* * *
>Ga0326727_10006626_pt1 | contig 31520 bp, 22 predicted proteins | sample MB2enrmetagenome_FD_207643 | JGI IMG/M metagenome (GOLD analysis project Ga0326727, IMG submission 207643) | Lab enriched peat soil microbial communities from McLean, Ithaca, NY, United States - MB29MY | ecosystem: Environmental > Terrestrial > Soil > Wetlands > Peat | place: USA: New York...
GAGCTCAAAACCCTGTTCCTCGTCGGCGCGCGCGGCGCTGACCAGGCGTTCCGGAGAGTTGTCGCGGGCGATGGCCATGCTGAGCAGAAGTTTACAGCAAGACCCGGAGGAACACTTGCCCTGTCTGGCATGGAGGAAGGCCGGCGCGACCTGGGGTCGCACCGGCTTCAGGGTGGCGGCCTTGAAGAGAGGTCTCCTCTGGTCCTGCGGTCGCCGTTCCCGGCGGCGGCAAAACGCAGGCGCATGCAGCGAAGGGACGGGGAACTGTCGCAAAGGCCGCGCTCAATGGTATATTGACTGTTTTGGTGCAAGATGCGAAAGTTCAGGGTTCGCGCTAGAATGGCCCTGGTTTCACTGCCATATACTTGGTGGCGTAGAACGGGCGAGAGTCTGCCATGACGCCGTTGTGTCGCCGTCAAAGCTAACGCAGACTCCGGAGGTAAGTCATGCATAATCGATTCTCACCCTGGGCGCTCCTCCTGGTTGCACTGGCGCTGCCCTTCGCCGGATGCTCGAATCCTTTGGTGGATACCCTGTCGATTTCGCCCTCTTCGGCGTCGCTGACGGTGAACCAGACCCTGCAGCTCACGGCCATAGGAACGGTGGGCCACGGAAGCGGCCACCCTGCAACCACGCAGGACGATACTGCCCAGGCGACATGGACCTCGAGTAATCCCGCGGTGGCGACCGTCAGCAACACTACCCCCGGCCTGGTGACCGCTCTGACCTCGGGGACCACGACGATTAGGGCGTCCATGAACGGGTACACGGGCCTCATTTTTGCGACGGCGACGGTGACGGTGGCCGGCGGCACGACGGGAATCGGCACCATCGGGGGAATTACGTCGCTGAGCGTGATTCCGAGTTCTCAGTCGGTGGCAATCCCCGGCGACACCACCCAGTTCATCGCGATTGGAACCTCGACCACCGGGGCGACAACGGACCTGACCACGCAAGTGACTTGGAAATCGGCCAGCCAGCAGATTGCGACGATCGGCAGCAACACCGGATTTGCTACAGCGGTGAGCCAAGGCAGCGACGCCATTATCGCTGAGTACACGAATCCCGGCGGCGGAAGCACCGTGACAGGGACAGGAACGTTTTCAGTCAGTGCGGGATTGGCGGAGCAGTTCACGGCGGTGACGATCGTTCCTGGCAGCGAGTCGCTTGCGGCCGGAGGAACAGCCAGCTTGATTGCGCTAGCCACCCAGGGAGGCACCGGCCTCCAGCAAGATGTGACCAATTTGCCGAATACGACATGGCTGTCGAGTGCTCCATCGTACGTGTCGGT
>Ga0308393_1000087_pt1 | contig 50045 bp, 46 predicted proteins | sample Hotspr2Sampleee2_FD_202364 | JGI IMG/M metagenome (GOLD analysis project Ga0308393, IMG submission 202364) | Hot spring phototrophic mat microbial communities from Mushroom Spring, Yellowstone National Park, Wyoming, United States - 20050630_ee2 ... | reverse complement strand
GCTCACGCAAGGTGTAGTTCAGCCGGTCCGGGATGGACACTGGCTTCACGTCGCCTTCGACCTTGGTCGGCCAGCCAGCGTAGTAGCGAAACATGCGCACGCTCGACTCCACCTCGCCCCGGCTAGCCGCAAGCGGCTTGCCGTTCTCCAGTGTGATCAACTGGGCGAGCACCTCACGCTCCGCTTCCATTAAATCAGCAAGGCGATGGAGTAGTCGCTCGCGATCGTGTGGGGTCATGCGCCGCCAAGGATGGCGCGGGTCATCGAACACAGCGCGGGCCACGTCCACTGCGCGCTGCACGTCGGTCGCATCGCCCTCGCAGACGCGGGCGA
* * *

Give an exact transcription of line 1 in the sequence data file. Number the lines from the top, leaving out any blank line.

>Ga0326727_10006626_pt1 | contig 31520 bp, 22 predicted proteins | sample MB2enrmetagenome_FD_207643 | JGI IMG/M metagenome (GOLD analysis project Ga0326727, IMG submission 207643) | Lab enriched peat soil microbial communities from McLean, Ithaca, NY, United States - MB29MY | ecosystem: Environmental > Terrestrial > Soil > Wetlands > Peat | place: USA: New York...